The topic of ESP is worth following up on, because it draws natural comparisons to Clarke’s earlier 1953 novel Childhood’s End, in which psychic powers also featured heavily. Clarke was going through a phase in which he was really convinced of the reality of ESP, and it seemed like it would be the next step of humanity’s evolution: he soon dropped this belief due to lack of evidence. But it features in both Childhood’s End and The City and The Stars because both books are about the fate of humanity in the incredibly distant future. Whereas I find Childhood’s End to be a rather bleak and disappointing view, The City and The Stars ends up being cautiously optimistic, even inspiring. For that reason, I find the latter book far, far more enjoyable.
When I was planning to write this blog post, I was going to write that this change represented a natural evolution of Clarke towards optimism, but I was wrong! The City and The Stars is in fact a complete rewrite of his first novel, Against the Fall of Night, which first appeared in novella form in 1948 and was expanded into a novel for publication in 1953. Though some of the details changed in the rewrite, the broad strokes and ideas remain the same, making The City and the Stars effectively his first full-length story. So did Clarke have a hopeful or bleak view of humanity’s ultimate fate? I don’t know — further research required!
The City and the Stars reminds me of a couple of other novels, which are interesting to contrast. The first of these is William Hope Hodgson’s 1912 novel The Night Land, also about a future where the Earth has become uninhabitable and humanity is hiding within a final refuge, known as The Last Redoubt in Hodgson’s novel. The Night Land is a very dark novel, where humans are seeking shelter from a variety of proto-Lovecraftian horrors that have come into power with the dying of the stars. I can’t help but wonder if Clarke was influenced by Hodgson’s work, possibly unconsciously, after reading it years earlier. By the way, The Night Land is the very first book I blogged about, in 2007; the link above leads to it!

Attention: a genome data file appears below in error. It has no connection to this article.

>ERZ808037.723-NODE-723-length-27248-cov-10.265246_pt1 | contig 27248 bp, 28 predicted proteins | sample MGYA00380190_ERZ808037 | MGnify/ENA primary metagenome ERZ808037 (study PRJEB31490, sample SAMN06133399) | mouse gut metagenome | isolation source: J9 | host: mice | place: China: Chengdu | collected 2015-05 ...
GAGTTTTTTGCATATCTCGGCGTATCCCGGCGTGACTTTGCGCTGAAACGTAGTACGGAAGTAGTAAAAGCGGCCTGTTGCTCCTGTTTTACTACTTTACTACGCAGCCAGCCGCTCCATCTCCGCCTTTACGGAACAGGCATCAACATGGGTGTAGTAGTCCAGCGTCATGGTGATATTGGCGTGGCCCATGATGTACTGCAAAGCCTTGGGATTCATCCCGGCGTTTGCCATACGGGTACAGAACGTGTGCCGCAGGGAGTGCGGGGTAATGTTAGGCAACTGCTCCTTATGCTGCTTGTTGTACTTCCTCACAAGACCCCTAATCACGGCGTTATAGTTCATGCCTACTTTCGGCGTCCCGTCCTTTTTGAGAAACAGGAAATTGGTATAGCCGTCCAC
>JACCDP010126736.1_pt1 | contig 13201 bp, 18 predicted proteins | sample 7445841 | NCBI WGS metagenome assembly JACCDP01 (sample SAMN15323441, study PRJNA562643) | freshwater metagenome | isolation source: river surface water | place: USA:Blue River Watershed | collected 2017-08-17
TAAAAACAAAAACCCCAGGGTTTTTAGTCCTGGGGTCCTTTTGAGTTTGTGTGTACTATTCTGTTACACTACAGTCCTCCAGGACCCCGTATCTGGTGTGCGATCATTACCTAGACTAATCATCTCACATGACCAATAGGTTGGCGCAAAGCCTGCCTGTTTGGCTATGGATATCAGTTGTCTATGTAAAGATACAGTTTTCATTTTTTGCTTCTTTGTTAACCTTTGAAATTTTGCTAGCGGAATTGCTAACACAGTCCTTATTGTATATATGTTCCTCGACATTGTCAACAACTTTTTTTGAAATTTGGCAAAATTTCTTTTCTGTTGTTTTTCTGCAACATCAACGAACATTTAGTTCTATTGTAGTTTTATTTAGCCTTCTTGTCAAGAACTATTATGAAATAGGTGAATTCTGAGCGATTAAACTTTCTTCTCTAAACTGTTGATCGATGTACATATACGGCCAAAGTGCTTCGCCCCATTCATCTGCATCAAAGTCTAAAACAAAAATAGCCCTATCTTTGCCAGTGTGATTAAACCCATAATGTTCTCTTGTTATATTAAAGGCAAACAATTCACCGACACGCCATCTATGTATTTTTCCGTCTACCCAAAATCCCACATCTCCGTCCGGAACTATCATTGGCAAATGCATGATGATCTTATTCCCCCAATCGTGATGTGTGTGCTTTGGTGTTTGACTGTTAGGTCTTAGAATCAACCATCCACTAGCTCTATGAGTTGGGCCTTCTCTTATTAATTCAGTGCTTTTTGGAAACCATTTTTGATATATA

The other novel that I am reminded of is Henry Kuttner’s Destination Infinity, originally published as Fury in 1947, just as Clarke would have been writing Against the Fall of Night. Destination Infinity also features humanity in decline, trapped beneath the surface of Venus and lacking the ambition to challenge themselves. Into this stagnant situation is born an anomaly, like Alvin in The City and The Stars, who possesses a unique drive to explore and may be the salvation of humanity. Again, one wonders if Clarke was familiar with this earlier work; even if he was, Clarke’s novel is unique both in the details of the future society as well as the overall point and theme of the book — though both of them focus on the necessity for humanity to never stop fighting in order to survive and thrive.
In summary: The City and The Stars is an amazing classic, a really cool novel of big ideas and awe-inspiring implications, and it is well-worth reading.